Books for ALL of UsThe beauty of books about all kinds of people is that we learn so much more about life. Try these awesome girl recs!Boetama from AfarBy Simone Fernandez

Many of us inhale the books we love, and we treasure characters who we feel resonate with us. Books tell hundreds of different stories, each one
a unique story with unique and diverse characters. But how unique are the books available to us?

Not very diverse, reports the Cooperative Children’s Book Center’s annual survey of kids’ books. In 2018, half of children’s books were about white kids, and 27% were about animals or non-humans. The leftover slice was divided among all the groups of children of color, ranging from 10% of books about African or African-American children to only 1% about American Indians/First Nation kids.

Very few children’s books feature LGBT+ characters or disabled protagonists. In a 2017 survey of picture books—where art and not imagination shows exactly what the character looks like—only 21 books out of thousands had children with disabilities. And boys still outnumber girls as lead characters in all books. Kids usually live in comfortable homes; poor kids are rarely the focus.

How does this impact children? If children
and teens only see books featuring one kind of protagonist over and over and over, it will seem clear to them that perhaps this is the only successful protagonist.
Plus, in order to understand one another better as people, we need to learn to see things from another person’s viewpoint. We need to learn how different facets of a person can impact how they go through life. It’s very important to have books that show all different kinds of people.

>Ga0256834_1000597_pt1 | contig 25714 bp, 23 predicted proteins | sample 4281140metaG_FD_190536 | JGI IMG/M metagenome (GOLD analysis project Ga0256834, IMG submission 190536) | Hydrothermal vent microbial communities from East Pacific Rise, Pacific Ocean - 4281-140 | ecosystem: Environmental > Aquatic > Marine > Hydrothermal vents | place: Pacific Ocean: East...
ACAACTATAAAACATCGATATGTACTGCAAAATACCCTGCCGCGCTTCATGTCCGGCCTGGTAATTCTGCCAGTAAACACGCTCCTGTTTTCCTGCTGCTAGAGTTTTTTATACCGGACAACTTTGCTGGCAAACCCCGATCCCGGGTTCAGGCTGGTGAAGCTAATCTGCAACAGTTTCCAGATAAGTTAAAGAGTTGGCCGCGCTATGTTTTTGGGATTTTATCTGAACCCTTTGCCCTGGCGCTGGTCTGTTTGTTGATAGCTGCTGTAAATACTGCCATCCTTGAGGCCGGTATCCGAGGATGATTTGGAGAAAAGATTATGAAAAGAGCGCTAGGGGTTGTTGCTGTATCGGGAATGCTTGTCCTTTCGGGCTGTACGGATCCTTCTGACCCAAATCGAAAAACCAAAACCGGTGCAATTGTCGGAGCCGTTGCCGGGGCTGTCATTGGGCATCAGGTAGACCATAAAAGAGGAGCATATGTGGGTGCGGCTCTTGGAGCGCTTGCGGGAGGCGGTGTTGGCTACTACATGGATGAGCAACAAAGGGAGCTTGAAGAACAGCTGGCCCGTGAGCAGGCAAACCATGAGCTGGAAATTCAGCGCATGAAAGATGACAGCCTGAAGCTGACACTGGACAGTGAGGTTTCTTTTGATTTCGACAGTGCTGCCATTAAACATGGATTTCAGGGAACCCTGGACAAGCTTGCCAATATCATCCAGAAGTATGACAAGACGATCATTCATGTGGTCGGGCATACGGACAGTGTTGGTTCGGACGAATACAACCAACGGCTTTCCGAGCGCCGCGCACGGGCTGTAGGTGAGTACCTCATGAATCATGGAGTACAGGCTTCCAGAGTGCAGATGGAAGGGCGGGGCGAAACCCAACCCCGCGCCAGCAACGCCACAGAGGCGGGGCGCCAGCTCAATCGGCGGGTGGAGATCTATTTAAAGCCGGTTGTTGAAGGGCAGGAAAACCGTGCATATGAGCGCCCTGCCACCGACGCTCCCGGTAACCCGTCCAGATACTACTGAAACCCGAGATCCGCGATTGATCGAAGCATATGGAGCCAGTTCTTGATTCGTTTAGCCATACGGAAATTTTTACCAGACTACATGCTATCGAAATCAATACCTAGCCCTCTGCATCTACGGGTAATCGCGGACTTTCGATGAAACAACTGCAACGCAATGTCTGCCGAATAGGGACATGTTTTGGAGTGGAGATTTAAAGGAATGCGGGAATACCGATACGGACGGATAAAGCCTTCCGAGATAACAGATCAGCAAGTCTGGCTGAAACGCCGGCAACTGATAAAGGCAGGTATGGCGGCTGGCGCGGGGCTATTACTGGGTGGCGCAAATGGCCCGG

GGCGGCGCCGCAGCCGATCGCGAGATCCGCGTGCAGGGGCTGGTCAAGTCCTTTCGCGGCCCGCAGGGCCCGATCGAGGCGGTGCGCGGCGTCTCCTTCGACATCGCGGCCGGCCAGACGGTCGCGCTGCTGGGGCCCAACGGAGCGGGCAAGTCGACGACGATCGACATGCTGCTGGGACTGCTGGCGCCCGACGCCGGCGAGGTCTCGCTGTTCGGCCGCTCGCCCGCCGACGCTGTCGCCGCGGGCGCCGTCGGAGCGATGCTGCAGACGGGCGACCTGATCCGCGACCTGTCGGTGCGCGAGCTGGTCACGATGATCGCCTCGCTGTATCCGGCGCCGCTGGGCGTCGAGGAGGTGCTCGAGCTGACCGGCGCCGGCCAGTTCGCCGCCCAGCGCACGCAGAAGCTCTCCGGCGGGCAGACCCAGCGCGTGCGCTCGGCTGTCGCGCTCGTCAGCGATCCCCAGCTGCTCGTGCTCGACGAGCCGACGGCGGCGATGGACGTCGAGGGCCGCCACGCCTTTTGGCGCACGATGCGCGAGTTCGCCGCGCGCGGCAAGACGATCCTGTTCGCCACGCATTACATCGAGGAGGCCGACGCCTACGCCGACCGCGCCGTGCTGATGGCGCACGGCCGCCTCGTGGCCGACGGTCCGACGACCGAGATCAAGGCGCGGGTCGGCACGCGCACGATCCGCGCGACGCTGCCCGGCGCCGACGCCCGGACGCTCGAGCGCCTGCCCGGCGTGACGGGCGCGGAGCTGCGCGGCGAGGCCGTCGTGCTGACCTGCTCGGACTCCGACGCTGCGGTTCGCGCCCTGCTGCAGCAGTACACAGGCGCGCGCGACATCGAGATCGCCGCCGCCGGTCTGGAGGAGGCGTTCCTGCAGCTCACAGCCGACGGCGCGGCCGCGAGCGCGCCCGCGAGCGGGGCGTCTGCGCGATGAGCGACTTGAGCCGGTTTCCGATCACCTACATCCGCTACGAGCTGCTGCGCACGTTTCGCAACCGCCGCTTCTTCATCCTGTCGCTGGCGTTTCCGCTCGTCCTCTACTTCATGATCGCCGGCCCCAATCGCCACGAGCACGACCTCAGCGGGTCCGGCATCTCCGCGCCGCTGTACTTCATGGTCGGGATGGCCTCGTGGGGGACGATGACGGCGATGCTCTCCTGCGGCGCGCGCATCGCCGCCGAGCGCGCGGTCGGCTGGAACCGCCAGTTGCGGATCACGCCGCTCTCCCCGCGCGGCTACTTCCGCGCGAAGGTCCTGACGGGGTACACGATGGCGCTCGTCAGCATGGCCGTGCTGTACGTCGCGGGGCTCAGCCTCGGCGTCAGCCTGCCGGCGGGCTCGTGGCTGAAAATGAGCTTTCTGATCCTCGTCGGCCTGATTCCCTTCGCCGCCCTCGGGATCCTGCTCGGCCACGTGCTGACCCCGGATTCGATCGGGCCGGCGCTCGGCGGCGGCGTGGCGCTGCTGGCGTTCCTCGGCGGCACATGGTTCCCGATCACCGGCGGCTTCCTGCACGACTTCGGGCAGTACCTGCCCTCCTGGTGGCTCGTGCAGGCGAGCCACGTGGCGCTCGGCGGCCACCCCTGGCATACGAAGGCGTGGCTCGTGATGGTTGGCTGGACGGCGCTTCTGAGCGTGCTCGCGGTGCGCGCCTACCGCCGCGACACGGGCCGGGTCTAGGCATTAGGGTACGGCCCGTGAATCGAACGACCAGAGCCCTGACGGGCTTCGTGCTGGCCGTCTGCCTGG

How can we help? By reading and buying diverse books. I’ve picked up many diverse books that have been recommended to me, especially by someone on NMG’s community. Plenty of books are out there waiting to be read, but you may never have heard of them. If you fi nd a book you love and then recommend it to a friend, they might love it as well. They may tell other kids or adults, such as teachers, who may put the book in their class.

Now many more people will read this wonderful book, all because someone told you about it and you told others. Let’s create this butterfl y effect by spreading the word about all the great
diverse books!

Simone, 14, Georgia, likes to write, paint, read, and sit outside in the rain.
Read Away the Day!Simone asked girls to post about diverse books they love—here's a sampling. And girls gave more recs in our NMG diverse books poll. Find many more great recs at We Need Diverse Books 

Afar by Leila del Duca Boetema can astral project to other planets, but she must learn to control her powers. Rec by Simone, 14, Georgia
Blended by Sharon Draper Isabella, 11, fi nds it hard to switch homes from her dad, who’s African-American, and her white mom. Then the family deals with violence during a police stop. Rec by Grace, 12, Minnesota
The Mighty Heart of Sunny St. James by Ashley Herring Blake Sunny must deal with heart surgery, reconnecting with her absent mom, and feelings for another girl. Rec by Ella, 11, Pennsylvania